Explore the latest projects from the UK’s commercial interiors industry, featuring the best of workspace, hospitality, living and public sectors.

Six recent projects designed for post-pandemic working

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Modus Workspace create ‘a feeling of being home’ at Checkout’s new office

Characterised by subtle contrast and a commitment to form and function, Checkout.com’s new workplace is built on the foundation of community, a spirit of collaboration, and a focus on supporting one another.

15/09/2021 3 min read

The ultra-modern, crittall-glazed building proved to be an inspiration for Modus Workspace, as the design team set out to create a space that incorporated the building’s modern-industrial aesthetic with the CEO’s vision of a sleek, minimalistic design and monochromatic colour palette. This was combined with Checkout.com’s (Checkout) brand values: youth, integrity, energy, environmental concern, innovation and enterprise.

Checkout’s new space is fundamentally an evocation of the company’s deep-rooted dedication to a sense of community spirit; to generating a feeling of being home, to collaborating, creating good times, and supporting one another. The office is designed around these facets of Checkout’s identity and is a significant part of its offering to potential candidates.

The community-driven aspects of the space are replete on each of the three floors: breakout areas, teapoints, scrum areas, comfy lounges and beanbags within the third floor’s striking amphitheatre. All contribute to an atmosphere of homeliness and collaboration. The office also includes a trendy coffee bar that can be transformed into a DJ booth for events held within the office, and libraries on the third and fourth floors provide quiet, comfortable spaces for reading and concentration.

The aesthetic of concrete, brick and exposed services are contrasted with beautiful design elements and details – with a particular focus on biophilia, timbers, metal, and glass. It is a starkly honest design scheme, reflective of the building’s exposed aesthetic: nothing is glitzy or overly ornate here. This theme is seen in many of the space’s design features, such as the pared-back raw steel interior staircase, linking the three floors of the new office.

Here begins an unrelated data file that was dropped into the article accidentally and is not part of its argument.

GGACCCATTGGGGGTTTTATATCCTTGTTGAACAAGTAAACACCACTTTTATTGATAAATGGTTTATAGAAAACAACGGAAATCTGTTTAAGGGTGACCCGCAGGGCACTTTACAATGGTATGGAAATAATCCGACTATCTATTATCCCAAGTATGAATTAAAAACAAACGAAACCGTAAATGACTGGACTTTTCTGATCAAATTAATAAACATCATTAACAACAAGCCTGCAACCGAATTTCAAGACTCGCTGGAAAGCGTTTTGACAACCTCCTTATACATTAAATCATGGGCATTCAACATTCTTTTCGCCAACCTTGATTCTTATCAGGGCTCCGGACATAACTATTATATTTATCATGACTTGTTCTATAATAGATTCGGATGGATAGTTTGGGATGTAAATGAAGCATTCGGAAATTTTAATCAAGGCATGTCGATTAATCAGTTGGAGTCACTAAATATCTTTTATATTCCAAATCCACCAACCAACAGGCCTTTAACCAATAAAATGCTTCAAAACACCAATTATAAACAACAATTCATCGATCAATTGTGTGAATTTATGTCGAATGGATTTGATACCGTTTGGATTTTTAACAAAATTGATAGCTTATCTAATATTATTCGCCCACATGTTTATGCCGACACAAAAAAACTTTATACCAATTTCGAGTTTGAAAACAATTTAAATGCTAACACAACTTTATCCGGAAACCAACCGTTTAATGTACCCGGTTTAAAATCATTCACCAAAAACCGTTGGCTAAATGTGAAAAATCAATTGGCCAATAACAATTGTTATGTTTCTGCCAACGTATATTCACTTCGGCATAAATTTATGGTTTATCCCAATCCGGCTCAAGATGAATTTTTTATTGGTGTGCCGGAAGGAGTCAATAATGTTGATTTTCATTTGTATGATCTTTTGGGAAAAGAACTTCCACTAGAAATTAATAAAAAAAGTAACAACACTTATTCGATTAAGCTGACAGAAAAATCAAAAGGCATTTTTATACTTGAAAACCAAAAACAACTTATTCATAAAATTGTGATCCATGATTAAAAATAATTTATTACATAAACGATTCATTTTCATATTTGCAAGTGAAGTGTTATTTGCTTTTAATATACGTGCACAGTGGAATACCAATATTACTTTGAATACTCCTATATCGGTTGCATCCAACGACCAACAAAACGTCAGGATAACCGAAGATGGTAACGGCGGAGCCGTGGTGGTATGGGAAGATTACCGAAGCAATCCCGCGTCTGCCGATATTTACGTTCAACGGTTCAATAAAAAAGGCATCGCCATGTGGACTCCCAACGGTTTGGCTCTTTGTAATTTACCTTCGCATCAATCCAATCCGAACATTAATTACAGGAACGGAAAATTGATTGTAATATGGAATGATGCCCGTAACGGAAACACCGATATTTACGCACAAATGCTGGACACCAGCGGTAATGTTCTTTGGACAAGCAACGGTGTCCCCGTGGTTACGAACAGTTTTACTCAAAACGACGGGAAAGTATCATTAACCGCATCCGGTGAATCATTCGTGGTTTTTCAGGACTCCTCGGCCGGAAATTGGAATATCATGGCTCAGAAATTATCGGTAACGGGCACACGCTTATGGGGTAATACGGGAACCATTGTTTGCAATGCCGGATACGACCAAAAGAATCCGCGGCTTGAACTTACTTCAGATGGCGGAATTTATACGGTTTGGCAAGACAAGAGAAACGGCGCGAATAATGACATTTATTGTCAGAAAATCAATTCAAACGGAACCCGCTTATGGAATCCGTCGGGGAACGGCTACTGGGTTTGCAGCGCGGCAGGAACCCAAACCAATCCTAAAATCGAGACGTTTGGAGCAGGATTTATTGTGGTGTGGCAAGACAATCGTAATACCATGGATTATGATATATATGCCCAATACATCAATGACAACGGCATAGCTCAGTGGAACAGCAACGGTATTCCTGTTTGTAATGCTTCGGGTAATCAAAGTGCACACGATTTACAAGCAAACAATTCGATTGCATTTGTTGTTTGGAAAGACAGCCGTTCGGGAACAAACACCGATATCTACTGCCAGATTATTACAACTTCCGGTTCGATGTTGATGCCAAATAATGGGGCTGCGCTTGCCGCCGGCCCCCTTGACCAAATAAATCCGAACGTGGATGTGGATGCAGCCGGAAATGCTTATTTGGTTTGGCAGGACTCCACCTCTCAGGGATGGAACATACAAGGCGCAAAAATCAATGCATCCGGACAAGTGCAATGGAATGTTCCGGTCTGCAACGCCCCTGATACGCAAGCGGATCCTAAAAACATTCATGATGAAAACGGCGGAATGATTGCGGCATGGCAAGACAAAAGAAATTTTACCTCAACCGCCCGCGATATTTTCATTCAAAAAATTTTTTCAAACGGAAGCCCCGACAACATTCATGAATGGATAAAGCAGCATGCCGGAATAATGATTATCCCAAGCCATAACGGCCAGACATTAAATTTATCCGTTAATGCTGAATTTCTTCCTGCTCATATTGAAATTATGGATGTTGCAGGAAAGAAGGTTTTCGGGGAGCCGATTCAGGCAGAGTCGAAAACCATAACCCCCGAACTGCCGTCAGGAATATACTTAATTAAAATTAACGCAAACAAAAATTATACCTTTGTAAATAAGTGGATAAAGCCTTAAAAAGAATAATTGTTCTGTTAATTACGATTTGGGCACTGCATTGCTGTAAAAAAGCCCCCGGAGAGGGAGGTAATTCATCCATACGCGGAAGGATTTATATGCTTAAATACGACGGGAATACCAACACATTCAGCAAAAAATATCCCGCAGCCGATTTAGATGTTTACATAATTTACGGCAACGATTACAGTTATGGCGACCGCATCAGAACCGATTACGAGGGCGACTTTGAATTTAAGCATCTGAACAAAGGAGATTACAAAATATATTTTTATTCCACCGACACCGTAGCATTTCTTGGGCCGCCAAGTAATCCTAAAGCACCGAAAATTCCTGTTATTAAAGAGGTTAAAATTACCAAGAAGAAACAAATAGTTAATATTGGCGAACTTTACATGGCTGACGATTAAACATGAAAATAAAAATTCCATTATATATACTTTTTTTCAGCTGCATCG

Checkout is proud of their non-hierarchical structure, and this was reinforced with open plan desking and only a small number of offices, this allowed us to design in a way that focused on placing desking near windows for daylight and views out.  The topology of this open-plan offices creates a three-dimensional feature of varying heights, punctuated by pops of colour and biophilic accents; the industrial style of the breakout spaces; the feature wall of black-and- white photos of the staff with colourful neon lighting and signs. Colour is used sparingly to potent effect – creating a space of maturity, restraint and absolute commitment to the arresting visual power of sleek, simple forms.

In every detail the satisfaction of the employee was considered. Due to the variety of roles performed by the Checkout team the design included a wide range of work settings for individual function and teamwork – the ultimate activity-based design (ABD). One example is the large number of computer software engineers employed in the business who require areas for their frequent scrums and these were incorporated in both rooms and open plan locations throughout the offices.

‘It is a space that truly puts the employee first, making sure all needs are met, and it provides ample reason why existing employees remain with the business, and why prospective employees look to join,’ says the team.

The introduction of several innovations also directly contributes to Checkout’s focus on employee wellbeing: CO2 is monitored in meeting rooms and additional fresh air is drawn in when necessary, and reverberation within rooms is minimised through strategic placement of acoustic materials.

Fundamentally, Checkout’s new office has instilled a sense of pride: pride in the collaborative and community-driven identity of their company that has been so powerfully manifested in their new space. Despite being unable to officially move in due to the pandemic, Checkout’s new office will enable a new level of productivity through the addition of bespoke designed spaces, such as the libraries, reverberation-proofed meeting rooms and the amphitheatre.

More importantly, perhaps, the design has achieved Checkout’s core philosophy: it has become a place to call home for its employees. The CEO wanted to create a space where his team could form connections, bond together and socialise. The feature coffee bar, various teapoints and collaboration zones have contributed to an unparalleled working environment, where friendship and community spirit is a principal value.

Photography: Tom Fallon

This project is a finalist for Project of the Year, Workplace Interiors at the Mixology21 Awards.

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